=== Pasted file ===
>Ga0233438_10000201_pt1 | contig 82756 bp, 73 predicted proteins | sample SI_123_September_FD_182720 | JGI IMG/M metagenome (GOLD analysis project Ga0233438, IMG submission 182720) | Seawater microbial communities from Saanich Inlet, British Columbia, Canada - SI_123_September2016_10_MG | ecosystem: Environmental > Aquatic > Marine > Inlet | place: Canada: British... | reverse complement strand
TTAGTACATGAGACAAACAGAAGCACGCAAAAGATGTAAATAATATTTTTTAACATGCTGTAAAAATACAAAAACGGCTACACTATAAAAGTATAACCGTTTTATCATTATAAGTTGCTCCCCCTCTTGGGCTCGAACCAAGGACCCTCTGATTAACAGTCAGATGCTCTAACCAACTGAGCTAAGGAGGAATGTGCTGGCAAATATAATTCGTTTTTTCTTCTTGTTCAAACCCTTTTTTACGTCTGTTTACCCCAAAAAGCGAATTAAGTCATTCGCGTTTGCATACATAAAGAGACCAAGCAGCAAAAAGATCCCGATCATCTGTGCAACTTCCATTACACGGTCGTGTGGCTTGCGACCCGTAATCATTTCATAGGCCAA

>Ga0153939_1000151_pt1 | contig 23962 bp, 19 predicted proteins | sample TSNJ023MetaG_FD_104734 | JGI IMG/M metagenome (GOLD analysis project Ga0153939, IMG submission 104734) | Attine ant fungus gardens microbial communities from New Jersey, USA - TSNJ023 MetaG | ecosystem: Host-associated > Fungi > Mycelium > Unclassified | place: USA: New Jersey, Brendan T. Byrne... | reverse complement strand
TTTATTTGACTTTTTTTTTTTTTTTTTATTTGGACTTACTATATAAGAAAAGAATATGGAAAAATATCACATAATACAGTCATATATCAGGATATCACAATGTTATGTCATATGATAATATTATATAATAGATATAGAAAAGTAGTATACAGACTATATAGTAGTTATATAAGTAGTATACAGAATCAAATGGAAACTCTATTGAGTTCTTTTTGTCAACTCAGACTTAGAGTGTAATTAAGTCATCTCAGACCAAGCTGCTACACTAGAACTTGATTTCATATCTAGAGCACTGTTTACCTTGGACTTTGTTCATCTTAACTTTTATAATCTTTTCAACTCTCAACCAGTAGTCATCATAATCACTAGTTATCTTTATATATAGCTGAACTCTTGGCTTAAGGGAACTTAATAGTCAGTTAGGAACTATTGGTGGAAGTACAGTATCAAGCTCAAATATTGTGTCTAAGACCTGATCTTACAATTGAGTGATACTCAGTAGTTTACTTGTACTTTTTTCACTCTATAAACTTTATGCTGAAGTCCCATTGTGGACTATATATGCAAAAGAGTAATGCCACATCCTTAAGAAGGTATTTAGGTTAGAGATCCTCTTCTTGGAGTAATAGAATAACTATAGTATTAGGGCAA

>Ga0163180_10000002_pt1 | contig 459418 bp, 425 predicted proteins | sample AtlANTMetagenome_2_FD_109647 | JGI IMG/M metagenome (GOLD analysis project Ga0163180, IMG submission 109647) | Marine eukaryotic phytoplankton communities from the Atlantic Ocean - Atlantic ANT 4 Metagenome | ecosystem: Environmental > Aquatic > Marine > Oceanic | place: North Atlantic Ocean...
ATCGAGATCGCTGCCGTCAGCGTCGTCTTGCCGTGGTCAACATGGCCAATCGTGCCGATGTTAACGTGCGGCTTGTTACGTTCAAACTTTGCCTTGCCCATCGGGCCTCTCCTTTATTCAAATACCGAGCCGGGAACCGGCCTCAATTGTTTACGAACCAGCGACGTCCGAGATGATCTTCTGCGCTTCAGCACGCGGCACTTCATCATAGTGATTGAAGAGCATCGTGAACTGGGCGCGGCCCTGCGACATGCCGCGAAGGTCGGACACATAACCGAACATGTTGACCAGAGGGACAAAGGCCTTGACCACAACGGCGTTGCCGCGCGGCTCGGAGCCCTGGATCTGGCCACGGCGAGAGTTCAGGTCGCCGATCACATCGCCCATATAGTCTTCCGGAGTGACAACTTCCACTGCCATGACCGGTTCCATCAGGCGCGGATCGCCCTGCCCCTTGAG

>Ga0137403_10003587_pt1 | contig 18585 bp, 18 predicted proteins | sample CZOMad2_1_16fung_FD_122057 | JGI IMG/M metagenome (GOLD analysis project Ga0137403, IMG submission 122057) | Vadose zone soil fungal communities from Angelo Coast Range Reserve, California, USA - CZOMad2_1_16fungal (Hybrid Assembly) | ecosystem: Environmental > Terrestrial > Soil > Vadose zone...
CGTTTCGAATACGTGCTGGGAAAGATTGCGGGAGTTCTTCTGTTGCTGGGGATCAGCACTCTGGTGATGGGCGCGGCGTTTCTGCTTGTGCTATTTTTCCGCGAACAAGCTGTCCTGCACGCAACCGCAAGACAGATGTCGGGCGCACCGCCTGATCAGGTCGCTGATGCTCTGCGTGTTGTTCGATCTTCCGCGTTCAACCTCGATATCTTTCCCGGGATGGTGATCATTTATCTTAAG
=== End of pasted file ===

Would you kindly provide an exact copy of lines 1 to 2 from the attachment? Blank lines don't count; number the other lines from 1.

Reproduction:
>Ga0233438_10000201_pt1 | contig 82756 bp, 73 predicted proteins | sample SI_123_September_FD_182720 | JGI IMG/M metagenome (GOLD analysis project Ga0233438, IMG submission 182720) | Seawater microbial communities from Saanich Inlet, British Columbia, Canada - SI_123_September2016_10_MG | ecosystem: Environmental > Aquatic > Marine > Inlet | place: Canada: British... | reverse complement strand
TTAGTACATGAGACAAACAGAAGCACGCAAAAGATGTAAATAATATTTTTTAACATGCTGTAAAAATACAAAAACGGCTACACTATAAAAGTATAACCGTTTTATCATTATAAGTTGCTCCCCCTCTTGGGCTCGAACCAAGGACCCTCTGATTAACAGTCAGATGCTCTAACCAACTGAGCTAAGGAGGAATGTGCTGGCAAATATAATTCGTTTTTTCTTCTTGTTCAAACCCTTTTTTACGTCTGTTTACCCCAAAAAGCGAATTAAGTCATTCGCGTTTGCATACATAAAGAGACCAAGCAGCAAAAAGATCCCGATCATCTGTGCAACTTCCATTACACGGTCGTGTGGCTTGCGACCCGTAATCATTTCATAGGCCAA